Child's, The English And Scottish Ballads

Volume 6 of 8 from 1860 edition - online book

Home Main Menu Singing & Playing Order & Order Info Support Search Voucher Codes

Share page  Visit Us On FB

Previous Contents Next
38                       JOHNIE AKHSTKANG.
name almost as far as Newcastle, and to have levied black-mail, or protection and forbearance money, for many miles round. James V., of whom it was long remembered by his grateful people that he made the " rush-bush keep the cow," about 1529, undertook an expedition through the Border counties, to suppress the turbulent spirit of the Marchmen. But before setting out upon his journey, he took the precaution of imprisoning the different Border chieftains, who were the chief protectors of the marauders. The Earl of Bothwell was forfeited, and confined in Edin­burgh Castle. The Lords of Home and Maxwell, the Lairds of Buccleuch, Fairniherst, and Johnston, with many others, were also committed to ward. Cock-burn of Henderland, and Adam Scott of Tushielaw, called the King of the Border, were publicly executed. —Lesley, p. 430. The King then marched rapidly forward, at the head of a flying army of ten thousand men, through Ettrick Forest and Ewsdale. The evil genius of our Johnie Armstrong, or, as others say, the private advice of some courtiers, prompted him to present himself before James, at the head of thirty-six horse, arrayed in all the pomp of Border chivalry. Pitscottie uses nearly the words of the ballad, in de­scribing the splendor of his equipment, and his high expectations of favor from the King. " But James, looking upon him sternly, said to his attendants, ' What wants that knave that a king should have ?' and ordered him and his followers to instant execu­tion."—" But John Armstrong," continues this minute historian, "made great offers to the King: That he should sustain himself, with forty gentlemen, ever ready at his service, on their own cost, without wrong-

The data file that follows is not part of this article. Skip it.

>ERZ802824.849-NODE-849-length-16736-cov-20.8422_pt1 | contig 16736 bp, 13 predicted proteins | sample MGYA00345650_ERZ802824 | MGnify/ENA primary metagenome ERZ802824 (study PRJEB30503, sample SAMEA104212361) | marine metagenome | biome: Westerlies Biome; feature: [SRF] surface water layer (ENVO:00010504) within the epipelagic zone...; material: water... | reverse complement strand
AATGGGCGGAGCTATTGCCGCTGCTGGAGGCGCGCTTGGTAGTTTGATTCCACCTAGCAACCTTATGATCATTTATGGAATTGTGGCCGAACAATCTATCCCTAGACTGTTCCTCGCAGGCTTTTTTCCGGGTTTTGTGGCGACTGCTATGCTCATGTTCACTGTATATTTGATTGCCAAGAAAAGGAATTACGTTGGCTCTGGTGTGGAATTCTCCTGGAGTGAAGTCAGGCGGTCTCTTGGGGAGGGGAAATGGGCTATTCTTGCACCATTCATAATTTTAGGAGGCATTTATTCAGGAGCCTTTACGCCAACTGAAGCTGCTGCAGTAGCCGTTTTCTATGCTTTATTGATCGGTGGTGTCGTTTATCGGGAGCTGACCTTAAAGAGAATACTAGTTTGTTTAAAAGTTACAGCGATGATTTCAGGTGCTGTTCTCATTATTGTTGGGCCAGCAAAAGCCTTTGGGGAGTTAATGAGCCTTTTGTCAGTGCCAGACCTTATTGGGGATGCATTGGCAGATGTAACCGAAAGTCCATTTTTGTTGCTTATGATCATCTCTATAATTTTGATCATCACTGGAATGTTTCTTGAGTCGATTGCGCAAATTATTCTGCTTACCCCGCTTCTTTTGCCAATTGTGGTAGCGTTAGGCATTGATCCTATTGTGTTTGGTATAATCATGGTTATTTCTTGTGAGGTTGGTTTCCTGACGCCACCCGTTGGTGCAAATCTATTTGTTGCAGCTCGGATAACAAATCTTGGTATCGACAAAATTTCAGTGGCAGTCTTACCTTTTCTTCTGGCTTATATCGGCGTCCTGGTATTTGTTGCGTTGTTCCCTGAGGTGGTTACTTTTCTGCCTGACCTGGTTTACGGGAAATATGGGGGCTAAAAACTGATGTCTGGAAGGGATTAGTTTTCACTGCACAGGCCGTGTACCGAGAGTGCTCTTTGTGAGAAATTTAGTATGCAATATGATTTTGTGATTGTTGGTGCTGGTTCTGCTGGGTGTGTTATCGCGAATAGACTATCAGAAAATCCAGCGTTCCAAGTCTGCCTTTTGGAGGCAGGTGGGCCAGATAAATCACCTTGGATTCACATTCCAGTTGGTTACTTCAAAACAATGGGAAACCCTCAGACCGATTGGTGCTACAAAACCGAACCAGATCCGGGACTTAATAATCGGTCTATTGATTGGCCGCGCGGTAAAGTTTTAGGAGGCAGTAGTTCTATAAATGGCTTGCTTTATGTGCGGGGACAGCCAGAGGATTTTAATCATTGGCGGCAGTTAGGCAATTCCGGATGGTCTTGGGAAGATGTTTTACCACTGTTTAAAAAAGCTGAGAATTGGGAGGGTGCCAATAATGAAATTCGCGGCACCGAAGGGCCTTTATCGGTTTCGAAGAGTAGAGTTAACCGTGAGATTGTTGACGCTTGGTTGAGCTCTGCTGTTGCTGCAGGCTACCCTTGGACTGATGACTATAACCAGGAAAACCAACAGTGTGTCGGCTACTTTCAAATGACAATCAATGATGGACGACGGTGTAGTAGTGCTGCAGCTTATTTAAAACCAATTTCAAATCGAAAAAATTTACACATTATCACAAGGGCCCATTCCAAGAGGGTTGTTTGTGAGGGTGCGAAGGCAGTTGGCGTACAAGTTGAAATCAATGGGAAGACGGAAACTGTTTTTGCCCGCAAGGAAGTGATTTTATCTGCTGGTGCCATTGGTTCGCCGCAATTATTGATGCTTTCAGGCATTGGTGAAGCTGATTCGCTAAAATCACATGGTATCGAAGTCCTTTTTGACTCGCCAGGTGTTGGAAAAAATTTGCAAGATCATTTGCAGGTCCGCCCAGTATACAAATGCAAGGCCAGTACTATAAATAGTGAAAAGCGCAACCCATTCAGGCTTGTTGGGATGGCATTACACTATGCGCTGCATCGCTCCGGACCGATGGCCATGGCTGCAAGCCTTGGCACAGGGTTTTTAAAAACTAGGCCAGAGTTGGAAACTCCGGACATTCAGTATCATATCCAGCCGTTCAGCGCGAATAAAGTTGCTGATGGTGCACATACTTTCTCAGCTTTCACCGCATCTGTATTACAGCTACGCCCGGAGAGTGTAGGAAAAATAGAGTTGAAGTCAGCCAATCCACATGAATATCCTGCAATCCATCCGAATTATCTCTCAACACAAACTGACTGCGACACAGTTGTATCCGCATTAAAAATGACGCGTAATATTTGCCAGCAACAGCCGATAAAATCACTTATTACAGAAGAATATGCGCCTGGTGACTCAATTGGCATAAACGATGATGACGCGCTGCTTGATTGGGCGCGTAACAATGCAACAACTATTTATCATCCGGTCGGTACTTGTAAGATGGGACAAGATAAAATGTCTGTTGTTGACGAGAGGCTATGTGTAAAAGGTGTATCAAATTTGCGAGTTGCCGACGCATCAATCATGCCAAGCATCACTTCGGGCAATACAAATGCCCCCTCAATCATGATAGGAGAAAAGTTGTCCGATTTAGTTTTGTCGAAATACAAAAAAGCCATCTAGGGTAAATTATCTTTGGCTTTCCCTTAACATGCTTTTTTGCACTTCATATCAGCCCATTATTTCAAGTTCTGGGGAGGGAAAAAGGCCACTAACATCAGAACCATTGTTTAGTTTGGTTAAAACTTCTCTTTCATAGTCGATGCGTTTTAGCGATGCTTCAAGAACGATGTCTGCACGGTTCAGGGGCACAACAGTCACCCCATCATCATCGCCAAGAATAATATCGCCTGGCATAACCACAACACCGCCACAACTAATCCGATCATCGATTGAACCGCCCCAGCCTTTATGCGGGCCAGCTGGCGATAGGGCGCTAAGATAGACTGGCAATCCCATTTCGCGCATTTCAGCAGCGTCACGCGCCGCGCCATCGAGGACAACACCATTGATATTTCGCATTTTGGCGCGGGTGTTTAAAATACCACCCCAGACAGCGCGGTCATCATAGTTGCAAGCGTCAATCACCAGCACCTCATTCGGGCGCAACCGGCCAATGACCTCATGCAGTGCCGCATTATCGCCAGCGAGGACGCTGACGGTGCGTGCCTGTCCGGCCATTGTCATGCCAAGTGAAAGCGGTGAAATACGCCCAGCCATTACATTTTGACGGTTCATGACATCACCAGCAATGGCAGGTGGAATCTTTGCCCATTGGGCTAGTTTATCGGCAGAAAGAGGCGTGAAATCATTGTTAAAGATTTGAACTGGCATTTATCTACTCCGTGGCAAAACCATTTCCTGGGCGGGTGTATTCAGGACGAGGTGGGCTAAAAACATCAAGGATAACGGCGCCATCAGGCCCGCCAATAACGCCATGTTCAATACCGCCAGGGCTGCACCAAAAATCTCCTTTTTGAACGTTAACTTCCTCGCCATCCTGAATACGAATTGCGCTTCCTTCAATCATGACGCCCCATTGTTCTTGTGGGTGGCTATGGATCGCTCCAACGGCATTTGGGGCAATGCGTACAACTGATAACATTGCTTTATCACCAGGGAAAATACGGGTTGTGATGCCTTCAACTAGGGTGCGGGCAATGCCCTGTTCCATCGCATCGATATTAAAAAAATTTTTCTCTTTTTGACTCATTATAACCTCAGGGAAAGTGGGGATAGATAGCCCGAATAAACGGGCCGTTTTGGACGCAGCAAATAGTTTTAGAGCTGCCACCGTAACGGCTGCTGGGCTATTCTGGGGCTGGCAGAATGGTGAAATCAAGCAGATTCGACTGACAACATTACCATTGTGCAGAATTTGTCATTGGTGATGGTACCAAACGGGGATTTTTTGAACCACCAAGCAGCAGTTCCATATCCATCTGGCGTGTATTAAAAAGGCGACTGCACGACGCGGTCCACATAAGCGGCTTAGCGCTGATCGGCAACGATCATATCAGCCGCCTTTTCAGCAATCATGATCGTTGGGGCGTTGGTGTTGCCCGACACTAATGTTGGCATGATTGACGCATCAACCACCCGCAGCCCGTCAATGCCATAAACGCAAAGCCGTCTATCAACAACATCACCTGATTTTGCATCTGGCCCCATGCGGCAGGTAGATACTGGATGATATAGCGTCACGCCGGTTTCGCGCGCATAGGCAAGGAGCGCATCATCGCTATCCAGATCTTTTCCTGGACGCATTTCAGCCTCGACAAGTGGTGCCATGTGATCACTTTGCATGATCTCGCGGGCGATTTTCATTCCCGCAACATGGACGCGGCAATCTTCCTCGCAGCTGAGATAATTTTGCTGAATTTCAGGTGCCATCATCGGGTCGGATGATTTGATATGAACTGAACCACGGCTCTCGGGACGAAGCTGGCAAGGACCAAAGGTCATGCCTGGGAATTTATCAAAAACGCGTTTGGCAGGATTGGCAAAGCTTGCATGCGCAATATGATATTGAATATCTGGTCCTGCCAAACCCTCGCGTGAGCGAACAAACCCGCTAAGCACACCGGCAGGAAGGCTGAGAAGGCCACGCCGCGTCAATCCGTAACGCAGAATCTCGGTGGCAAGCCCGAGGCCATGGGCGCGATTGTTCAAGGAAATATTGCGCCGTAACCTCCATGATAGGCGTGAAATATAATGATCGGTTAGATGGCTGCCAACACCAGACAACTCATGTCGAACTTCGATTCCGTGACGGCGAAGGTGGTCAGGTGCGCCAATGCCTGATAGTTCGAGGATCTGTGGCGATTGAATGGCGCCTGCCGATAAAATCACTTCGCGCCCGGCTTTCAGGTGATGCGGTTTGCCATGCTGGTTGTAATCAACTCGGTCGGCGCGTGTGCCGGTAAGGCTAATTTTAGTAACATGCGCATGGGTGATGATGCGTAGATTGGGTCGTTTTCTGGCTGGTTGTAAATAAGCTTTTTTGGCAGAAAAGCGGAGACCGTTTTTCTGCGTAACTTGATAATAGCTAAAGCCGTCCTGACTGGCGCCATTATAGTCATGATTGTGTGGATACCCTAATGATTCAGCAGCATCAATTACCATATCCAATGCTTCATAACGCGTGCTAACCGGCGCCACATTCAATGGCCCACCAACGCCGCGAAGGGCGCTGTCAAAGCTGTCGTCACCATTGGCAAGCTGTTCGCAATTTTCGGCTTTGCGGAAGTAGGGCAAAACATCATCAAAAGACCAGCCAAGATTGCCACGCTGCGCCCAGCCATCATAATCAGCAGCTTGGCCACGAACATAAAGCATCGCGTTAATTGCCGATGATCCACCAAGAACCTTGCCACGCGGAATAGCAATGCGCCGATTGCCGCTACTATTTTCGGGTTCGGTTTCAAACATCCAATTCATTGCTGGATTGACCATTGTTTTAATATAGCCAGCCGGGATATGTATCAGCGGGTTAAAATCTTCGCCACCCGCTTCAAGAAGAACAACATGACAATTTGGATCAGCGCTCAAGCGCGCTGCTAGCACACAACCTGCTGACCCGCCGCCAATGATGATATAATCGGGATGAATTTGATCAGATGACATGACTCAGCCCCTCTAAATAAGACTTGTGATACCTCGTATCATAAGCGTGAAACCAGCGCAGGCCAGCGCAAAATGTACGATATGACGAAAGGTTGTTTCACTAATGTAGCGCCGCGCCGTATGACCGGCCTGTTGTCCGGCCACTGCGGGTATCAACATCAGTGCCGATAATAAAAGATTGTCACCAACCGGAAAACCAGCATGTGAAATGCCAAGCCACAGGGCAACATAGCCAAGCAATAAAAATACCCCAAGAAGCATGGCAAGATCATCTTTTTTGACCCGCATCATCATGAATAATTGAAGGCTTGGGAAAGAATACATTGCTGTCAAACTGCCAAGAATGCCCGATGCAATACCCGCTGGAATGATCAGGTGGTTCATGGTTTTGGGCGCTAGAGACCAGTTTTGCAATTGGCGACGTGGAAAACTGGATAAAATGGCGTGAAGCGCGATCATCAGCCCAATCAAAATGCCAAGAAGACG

E-Book - An Annotated Compendium of Old Time American Songs by James Alverson III